Based on comparison with the Venetus B, I believe that scholia are missing from the following folios of the Υ.1.1: 32r, 33r, 34v, 35r, 35v, and 37r. Of these folios 32r, 33r, 35r, and 37r have narrow interior margins. In this situation it is plausible that the summary scholia were cut off when the manuscript was trimmed and rebound. To see for yourself, here is folio 32r (click on the caption to open the image in a zoomable format):
|Escorial Y.1.1, folio 32r: example of a narrow interior margin|
Exceptions to this pattern are folios 34v and 35v, which have margins that appear wide enough to hold a scholia. While we might not be able to hope for all of the scholia to be present on folios such as these, it is surprising not to see any traces in the interior margins. If you compare a folio like 35v to 32r you can see the difference in the margin size.
|Escorial Y.1.1, folio 35v: example of a wider interior margin|
When I compare the size of the margins to folio sides that have summary scholia but only in part (such as 36r), I am even more surprised that these folio sides with wider margins lack any trace of summary scholia.
|Escorial Y.1.1, folio 36r, example of narrow margin on which ship summary scholia have been cut off in rebinding|
|Close-up of one of the ship summary scholia from 36r (Methone) that has been cut off in rebinding|
The lack of scholia on 34v and 35v is the strongest evidence for my hypothesis that the scribe of the Υ.1.1 did not include as many summary scholia as in the Venetus B from the start.
In the previous post, we considered whether the scribe may have eliminated scholia about regions he deemed less important. Based only on my knowledge of the Υ.1.1, I could not exclude any of the “missing” scholia from the list and so could not come to a confident conclusion on that question. If we were to eliminate from the list the scholia that appear on 32r, 33r, 35r, and 37r because it is more likely they were originally there, our list of supposedly unimportant places narrows to: Rhodes, Syme, Phylace, and Pherae. This narrowed list still does not lend much credence to the assumption. Rhodes in particular is especially noted in the epic poetry with praises for its abundant resources and its connection to Tlepolemus, a son of Heracles.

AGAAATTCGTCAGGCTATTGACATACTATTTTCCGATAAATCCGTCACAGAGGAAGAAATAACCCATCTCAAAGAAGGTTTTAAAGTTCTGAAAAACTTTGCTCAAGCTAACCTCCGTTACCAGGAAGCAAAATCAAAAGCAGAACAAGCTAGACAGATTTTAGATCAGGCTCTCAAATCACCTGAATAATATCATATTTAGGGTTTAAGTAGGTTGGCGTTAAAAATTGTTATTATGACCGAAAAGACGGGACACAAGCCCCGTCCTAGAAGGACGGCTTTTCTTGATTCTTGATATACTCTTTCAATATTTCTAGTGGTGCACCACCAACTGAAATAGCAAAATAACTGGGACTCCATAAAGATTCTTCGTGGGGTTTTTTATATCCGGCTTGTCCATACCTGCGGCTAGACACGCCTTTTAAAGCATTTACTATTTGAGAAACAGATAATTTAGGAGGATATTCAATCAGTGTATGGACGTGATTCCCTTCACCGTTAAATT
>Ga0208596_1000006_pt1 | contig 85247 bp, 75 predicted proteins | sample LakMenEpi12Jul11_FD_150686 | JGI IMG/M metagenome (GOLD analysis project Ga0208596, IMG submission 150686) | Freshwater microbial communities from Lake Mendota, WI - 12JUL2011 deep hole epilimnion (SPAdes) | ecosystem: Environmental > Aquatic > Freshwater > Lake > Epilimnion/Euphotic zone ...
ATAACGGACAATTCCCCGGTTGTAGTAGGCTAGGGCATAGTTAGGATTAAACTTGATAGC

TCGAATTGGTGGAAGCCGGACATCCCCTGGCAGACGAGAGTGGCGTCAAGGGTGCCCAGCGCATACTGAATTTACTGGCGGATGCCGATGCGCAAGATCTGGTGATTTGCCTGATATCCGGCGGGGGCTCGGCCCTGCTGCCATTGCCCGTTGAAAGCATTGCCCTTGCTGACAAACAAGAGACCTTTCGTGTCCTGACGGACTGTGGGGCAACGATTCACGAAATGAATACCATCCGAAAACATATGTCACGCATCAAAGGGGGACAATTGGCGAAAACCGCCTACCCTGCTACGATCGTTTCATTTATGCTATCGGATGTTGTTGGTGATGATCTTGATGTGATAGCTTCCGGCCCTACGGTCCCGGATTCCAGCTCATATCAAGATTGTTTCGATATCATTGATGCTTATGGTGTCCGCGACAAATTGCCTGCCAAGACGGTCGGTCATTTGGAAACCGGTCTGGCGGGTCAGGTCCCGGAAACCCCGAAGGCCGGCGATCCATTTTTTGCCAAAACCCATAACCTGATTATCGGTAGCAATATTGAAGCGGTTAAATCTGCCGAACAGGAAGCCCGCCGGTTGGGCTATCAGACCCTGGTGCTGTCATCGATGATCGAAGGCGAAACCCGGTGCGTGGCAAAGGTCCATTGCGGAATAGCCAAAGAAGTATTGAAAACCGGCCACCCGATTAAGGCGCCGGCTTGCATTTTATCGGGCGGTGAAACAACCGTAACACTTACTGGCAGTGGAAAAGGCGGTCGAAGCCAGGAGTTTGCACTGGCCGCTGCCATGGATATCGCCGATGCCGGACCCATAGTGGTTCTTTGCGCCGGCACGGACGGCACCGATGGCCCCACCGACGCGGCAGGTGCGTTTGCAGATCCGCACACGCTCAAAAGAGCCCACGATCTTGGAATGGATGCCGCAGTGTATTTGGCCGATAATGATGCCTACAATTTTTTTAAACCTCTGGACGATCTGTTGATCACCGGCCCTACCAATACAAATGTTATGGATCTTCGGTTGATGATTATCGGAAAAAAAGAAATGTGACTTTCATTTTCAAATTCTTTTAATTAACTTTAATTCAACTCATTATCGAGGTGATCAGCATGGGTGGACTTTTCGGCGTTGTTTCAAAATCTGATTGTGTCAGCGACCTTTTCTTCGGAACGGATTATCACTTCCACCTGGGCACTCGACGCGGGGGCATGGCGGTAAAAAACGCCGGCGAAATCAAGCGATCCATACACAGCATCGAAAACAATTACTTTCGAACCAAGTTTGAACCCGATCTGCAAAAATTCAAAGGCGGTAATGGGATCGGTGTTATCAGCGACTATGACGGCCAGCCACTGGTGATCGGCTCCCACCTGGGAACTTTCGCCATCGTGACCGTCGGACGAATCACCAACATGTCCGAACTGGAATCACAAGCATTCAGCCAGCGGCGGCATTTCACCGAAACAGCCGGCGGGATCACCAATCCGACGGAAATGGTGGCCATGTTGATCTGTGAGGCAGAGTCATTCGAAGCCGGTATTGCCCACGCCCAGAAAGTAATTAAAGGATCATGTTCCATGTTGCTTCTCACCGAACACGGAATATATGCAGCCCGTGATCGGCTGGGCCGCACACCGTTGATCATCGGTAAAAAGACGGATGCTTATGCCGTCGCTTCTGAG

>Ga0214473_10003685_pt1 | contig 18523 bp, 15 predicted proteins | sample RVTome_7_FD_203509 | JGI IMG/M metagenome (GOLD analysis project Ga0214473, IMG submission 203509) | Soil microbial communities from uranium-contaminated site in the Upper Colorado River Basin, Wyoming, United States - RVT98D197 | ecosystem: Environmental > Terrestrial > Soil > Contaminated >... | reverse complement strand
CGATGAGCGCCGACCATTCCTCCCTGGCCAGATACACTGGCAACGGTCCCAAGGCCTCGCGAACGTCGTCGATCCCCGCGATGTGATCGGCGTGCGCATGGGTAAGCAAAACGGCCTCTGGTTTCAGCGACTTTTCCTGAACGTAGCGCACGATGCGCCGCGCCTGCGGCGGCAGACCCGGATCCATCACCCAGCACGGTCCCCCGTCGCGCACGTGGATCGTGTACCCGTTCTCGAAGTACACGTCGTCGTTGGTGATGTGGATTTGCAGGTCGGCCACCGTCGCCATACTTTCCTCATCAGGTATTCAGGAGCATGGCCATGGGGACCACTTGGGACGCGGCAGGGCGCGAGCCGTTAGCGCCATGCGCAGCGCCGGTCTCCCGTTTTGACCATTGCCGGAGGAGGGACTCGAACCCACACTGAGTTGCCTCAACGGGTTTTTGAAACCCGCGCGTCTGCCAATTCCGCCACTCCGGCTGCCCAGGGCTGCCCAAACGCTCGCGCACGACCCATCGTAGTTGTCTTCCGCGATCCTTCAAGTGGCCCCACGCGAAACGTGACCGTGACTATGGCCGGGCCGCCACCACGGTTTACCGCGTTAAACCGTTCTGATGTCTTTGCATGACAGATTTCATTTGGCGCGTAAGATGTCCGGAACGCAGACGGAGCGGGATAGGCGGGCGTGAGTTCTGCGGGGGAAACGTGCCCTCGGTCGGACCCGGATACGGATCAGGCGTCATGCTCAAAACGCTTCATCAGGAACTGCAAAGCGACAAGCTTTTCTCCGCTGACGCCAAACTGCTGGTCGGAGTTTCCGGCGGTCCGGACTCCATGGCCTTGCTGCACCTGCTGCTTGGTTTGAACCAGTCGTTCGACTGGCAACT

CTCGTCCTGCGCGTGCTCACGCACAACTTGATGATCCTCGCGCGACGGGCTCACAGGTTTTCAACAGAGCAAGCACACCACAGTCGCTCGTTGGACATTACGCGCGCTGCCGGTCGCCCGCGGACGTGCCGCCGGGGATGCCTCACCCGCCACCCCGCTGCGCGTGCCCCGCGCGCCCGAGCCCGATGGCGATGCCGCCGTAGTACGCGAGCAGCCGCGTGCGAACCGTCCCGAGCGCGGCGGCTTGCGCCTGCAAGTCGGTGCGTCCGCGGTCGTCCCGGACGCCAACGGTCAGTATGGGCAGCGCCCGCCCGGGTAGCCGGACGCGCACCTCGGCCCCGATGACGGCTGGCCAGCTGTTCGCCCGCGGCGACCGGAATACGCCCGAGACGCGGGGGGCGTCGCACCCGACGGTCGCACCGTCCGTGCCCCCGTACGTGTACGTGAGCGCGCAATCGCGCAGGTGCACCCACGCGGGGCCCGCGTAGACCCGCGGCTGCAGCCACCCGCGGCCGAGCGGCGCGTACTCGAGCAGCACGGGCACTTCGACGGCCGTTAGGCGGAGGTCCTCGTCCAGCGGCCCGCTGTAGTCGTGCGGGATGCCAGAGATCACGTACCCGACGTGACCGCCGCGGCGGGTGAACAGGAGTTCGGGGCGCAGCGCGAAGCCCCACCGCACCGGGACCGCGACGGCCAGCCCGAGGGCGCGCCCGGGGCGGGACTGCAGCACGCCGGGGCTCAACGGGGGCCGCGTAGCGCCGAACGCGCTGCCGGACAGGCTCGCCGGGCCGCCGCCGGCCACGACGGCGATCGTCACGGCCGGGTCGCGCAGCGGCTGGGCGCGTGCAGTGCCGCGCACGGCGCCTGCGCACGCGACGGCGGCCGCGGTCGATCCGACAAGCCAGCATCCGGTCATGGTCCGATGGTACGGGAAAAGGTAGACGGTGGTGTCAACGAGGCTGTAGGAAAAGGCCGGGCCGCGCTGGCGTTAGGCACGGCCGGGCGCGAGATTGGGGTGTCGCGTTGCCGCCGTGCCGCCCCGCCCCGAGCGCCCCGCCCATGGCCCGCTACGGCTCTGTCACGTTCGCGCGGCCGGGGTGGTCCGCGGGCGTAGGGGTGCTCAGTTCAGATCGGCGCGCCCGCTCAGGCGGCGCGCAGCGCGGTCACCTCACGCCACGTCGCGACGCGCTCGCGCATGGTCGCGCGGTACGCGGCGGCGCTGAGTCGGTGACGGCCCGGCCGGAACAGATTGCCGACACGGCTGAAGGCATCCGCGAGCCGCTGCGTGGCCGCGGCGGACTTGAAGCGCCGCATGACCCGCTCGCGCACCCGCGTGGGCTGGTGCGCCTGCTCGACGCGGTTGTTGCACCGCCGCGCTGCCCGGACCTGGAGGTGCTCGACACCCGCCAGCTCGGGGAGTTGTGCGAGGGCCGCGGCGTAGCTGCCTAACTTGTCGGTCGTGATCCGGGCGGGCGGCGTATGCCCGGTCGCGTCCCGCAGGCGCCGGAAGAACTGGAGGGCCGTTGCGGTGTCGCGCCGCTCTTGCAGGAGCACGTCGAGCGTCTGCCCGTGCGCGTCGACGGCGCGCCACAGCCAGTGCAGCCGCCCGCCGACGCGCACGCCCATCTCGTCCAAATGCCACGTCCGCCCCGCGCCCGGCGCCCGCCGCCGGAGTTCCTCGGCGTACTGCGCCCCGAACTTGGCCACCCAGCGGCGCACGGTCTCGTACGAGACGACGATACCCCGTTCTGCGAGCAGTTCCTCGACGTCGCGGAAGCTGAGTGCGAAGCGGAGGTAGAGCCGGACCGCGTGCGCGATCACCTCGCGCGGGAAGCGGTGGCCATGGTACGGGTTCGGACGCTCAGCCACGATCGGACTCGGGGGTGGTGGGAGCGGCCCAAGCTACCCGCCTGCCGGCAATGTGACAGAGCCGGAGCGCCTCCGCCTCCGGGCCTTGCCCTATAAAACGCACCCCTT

My last point of comparison is in the quire arrangement. The Venetus B is organized mostly into quaternions, and has a total of 42 quires. The Υ.1.1 is much more irregular in terms of the number of folio in a quire (it ranges from 6 to 8), but also contains a total of 42 quires. The exact content of all the corresponding quires is a subject for future investigation. For Book Two we can say that the first five summary scholia appear at the end of the fourth quire in both manuscripts, and subsequently the rest of the scholia appear in each manuscript’s fifth quire. This is interesting to us when we consider the claim that the manuscripts are “twins.” The fact that the content of the quires is similar (down to what appears in which quire), at least true for this specific situation, is strong evidence for the claim.
In my investigation of the Venetus B’s relationship to the Υ.1.1, I constructed a comparative table to aid my analysis. It proved especially helpful to compare numerous features at the same time. Below is the table, which lists folio sides, outdents, relative location of the scholia, and quire number.